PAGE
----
CIS Tax Guide
Here is all you need to know when working in the
Construction Industry Scheme
CIS (Construction Industry Scheme) was set up by HMRC to collect income tax throughout the year from people working in the construction industry.
Construction companies deduct tax on behalf of their workers (subcontractors) and send the money to HMRC as tax payments:
20% for workers who have registered themselves as subcontractors with HMRC
30% for those who have not
Note CIS only applies if you work in construction as a subcontractor and you have registered for CIS – here is how you do it.
How do I register for CIS?
The process to register for CIS requires you to provide HRMC with different information, specifically:
your legal business name or trading name if it differs from your business name
your National Insurance Number
your VAT registration number (only if you’re VAT registered)
your UTR (Unique Taxpayer Reference) number
Do I pay tax? And how do I pay tax?
Following CIS, construction companies are required to send HMRC tax deductions on behalf of their workers (subcontractors) equal to 20% of their income. For this reason, all your tax should be covered by these deductions.
For example, Best Brickworks Ltd hires Tommy Jones on their site as a subcontractor. Every month Tommy is owed £1,500 pounds for his work.
Every month the company pays £300 (20% of the £1,500) to HMRC as Tommy's taxes
The company sends a CIS statement or payslip to Tommy as proof
The company pays the remaining £1,200 to Tommy as payment for his work
However, note that as a sole trader (you run your own business as an individual, your personal and commercial incomes are considered one and the same), you're still required to fill out a self-assessment tax return at the end of the year to claim any tax rebate. We can help with this, submit a contact form here and find out more about the services we provide.
What can I expense as a CIS worker?
As a contractor or subcontractor working on CIS, you’ll have various running costs depending on the work you do. These costs are deducted from your taxable profit as long as they’re eligible expenses. This means things that you paid out of pocket that you need for work.
So if you earn £50,000 and you claim £9,000 in expenses, you’d only be taxed on £41,000 for the year.
Note that if your expenses are under £1,000, you can claim the tax-free trading allowance, meaning that you don’t need to keep your receipts, but you won’t be entitled to claim any expenses.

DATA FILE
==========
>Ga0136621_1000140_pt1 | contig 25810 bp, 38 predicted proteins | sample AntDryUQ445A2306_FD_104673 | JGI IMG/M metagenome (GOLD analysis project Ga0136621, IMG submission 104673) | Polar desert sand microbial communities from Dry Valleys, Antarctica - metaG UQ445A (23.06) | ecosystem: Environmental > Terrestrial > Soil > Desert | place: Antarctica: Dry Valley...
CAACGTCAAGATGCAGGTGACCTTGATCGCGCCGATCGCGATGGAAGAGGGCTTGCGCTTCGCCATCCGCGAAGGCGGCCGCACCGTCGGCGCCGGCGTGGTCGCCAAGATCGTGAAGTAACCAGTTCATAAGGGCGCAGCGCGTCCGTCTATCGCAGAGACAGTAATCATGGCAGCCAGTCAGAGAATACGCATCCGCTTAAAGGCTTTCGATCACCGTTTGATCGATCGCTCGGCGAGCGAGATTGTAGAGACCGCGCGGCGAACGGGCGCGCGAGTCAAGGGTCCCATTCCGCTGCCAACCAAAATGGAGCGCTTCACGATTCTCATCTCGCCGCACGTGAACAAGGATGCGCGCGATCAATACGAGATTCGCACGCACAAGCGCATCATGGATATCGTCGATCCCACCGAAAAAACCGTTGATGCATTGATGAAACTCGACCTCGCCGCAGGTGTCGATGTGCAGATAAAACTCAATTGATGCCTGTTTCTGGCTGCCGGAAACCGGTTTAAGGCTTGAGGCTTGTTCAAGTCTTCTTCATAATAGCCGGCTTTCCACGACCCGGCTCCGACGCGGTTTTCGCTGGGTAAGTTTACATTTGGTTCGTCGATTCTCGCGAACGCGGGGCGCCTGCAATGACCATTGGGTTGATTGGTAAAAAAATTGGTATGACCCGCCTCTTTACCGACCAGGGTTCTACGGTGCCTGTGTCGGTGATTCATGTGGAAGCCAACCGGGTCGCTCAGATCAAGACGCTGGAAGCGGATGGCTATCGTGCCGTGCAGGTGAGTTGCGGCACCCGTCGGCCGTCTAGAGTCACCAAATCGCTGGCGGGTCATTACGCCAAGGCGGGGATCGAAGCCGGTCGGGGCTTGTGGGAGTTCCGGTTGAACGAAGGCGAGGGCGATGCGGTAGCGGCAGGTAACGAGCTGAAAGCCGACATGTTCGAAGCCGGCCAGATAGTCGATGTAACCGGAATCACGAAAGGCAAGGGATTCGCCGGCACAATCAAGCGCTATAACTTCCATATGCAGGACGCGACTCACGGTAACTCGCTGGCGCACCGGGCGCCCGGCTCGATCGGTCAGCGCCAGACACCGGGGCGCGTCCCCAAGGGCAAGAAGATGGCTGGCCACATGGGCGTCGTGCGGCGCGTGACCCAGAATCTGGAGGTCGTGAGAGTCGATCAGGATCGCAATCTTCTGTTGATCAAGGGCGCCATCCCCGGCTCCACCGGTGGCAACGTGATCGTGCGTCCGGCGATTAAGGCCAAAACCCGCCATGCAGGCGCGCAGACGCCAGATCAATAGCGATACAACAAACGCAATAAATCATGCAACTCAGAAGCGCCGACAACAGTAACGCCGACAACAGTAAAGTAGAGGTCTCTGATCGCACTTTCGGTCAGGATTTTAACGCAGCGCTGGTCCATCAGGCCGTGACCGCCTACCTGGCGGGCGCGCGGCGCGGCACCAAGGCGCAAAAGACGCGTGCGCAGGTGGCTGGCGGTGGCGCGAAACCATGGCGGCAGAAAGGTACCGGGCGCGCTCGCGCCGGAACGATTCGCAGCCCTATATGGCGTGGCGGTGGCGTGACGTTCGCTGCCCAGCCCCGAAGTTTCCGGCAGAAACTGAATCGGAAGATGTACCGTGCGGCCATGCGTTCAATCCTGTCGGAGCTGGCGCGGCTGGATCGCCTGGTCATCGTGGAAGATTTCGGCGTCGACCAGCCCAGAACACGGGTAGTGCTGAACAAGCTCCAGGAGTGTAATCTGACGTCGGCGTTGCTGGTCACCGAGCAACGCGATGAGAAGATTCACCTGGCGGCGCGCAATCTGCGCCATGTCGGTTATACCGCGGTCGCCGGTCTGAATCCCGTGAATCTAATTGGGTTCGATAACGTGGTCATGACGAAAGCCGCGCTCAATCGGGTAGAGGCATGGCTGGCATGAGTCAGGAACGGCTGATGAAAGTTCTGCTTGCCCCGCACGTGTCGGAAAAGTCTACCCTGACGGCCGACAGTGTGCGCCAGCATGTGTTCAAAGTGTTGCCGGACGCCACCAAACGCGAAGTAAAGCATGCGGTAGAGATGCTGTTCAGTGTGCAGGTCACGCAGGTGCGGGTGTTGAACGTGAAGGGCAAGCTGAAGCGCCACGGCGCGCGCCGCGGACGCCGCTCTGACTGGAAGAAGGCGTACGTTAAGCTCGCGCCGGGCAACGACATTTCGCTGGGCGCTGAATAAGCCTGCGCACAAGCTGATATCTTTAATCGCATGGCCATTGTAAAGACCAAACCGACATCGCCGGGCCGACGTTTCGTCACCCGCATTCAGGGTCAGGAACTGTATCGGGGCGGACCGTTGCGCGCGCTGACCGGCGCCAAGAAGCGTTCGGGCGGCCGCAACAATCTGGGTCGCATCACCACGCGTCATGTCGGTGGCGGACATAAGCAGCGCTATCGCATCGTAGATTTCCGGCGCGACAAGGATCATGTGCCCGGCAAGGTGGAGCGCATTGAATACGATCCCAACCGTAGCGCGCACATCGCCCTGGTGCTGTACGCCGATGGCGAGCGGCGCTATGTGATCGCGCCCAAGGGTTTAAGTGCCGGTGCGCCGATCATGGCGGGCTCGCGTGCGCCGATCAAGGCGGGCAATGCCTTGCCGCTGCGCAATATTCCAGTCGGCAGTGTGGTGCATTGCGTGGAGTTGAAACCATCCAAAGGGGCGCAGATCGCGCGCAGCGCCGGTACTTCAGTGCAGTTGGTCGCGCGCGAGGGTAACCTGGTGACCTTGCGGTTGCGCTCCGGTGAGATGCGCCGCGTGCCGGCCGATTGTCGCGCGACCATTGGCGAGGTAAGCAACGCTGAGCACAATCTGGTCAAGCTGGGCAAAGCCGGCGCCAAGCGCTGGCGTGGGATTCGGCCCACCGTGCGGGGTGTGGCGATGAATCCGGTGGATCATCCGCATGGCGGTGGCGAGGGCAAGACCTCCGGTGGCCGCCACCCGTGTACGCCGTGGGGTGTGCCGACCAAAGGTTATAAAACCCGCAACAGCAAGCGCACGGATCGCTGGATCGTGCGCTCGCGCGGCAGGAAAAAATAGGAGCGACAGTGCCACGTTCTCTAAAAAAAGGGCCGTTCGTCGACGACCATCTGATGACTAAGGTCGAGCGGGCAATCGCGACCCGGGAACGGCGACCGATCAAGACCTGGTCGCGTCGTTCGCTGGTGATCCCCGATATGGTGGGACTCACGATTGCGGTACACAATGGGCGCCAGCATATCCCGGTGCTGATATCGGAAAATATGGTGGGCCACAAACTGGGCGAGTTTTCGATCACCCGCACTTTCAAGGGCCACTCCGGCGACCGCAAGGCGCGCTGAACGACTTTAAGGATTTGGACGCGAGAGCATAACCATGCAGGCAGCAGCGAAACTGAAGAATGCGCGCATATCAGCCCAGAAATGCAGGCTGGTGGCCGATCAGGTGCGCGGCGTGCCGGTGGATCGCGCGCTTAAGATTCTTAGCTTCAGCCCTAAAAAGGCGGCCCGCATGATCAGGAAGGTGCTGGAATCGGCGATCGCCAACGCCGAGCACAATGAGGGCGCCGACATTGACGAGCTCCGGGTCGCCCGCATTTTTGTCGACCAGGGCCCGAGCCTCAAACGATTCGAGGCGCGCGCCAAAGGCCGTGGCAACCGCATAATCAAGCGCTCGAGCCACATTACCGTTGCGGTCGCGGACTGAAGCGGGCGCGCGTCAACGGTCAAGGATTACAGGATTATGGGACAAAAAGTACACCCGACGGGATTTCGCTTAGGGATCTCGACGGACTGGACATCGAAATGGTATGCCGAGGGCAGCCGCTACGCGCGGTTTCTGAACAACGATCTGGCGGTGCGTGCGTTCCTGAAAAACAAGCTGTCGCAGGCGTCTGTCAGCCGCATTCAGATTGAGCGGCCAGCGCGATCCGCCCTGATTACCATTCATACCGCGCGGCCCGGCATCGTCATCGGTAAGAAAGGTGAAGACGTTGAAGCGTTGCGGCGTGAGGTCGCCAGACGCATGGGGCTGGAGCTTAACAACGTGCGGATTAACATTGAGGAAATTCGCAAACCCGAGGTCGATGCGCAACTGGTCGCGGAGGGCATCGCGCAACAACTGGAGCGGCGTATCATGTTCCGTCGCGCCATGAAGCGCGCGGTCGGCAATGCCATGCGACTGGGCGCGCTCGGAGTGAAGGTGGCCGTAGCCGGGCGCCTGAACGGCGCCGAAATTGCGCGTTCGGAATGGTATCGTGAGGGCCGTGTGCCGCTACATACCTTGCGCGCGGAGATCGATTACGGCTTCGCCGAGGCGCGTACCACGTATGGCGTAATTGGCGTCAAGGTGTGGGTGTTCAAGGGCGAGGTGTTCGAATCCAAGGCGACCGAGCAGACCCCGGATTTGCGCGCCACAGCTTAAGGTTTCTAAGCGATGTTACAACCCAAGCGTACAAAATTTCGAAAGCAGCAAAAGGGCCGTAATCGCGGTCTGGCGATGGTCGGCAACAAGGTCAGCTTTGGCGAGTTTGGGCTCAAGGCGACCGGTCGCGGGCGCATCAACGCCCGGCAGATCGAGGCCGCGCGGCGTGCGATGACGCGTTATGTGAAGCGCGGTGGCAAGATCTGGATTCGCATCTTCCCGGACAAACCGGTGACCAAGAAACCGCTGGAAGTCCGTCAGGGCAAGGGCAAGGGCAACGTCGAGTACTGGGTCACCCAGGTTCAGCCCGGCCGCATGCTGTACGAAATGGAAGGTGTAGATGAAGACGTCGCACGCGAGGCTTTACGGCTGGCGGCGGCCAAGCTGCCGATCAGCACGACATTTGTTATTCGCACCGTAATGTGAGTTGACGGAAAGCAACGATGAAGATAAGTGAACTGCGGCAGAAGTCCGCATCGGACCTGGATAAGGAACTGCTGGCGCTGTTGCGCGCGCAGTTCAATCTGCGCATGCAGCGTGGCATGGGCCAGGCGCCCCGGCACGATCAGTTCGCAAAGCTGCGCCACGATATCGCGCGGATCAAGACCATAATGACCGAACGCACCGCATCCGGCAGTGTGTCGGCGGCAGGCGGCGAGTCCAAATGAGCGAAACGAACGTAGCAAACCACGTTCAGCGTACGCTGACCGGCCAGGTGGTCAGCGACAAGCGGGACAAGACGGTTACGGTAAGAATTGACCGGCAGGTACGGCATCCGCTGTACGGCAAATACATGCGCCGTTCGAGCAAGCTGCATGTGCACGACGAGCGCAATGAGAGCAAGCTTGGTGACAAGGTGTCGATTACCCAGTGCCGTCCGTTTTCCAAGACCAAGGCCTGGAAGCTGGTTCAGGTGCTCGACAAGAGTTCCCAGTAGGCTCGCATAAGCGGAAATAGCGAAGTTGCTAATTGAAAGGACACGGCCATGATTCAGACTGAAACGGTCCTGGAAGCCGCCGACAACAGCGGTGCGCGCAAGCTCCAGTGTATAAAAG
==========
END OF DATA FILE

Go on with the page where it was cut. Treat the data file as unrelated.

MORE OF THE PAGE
You can read more on what the Government considers expenses here.
Being a construction worker, you might expense things like:
Cost of traveling to and from sites, such as fuel if you use your own vehicle or public transport costs
Vehicle costs, comprehending its maintenance
Meals and accommodations (if you’re working away from home and need to stop overnight)
Any equipment you purchased by you, for example, safety equipment and protecting clothing.
Use of your home as an office base, meaning bills, phone usage, postage, etc
Public liability insurance
Be aware that if you use the same vehicle for your own personal use then you’ll need to factor this in when any expenses are claimed. If you work out that you use your vehicle 40% of the time for personal use, then you would need to reduce any relevant vehicle running expenses by 40%. The same happens if you use your home as an office base, you should calculate which portion of your bills or phone usage can be counted as running expenses.
How can I claim a CIS tax rebate?
If you’re a CIS worker, you have likely overpaid your tax bill throughout the year. For this reason, you're entitled to receive a tax rebate after submitting your self-assessment tax return.
For example - Tommy's annual income was £18,000 (£1,500 * 12).
Tommy technically owes HMRC £2,370.20 (£1,230 Income tax + £1,015 national insurance).
However, throughout the year Best Brickworks Ltd paid £3,600 in taxes on Tommy's behalf!
Tommy is now due a refund.
The amount of money you’ll receive back mainly depends on your earnings and expenses. However, on average, construction workers claim back around £2000.
To claim a tax rebate all you need to do is completing your self-assessment, reporting the full amounts on your invoices as income and any deductions made by the contractor under the section “CIS deductions”. Then, HMRC will calculate your tax and National Insurance, deducting any advanced payments made by the contractor. If what you already paid is too much, HMRC will refund you. We can help with this, submit a contact form here and find out more about the services we provide.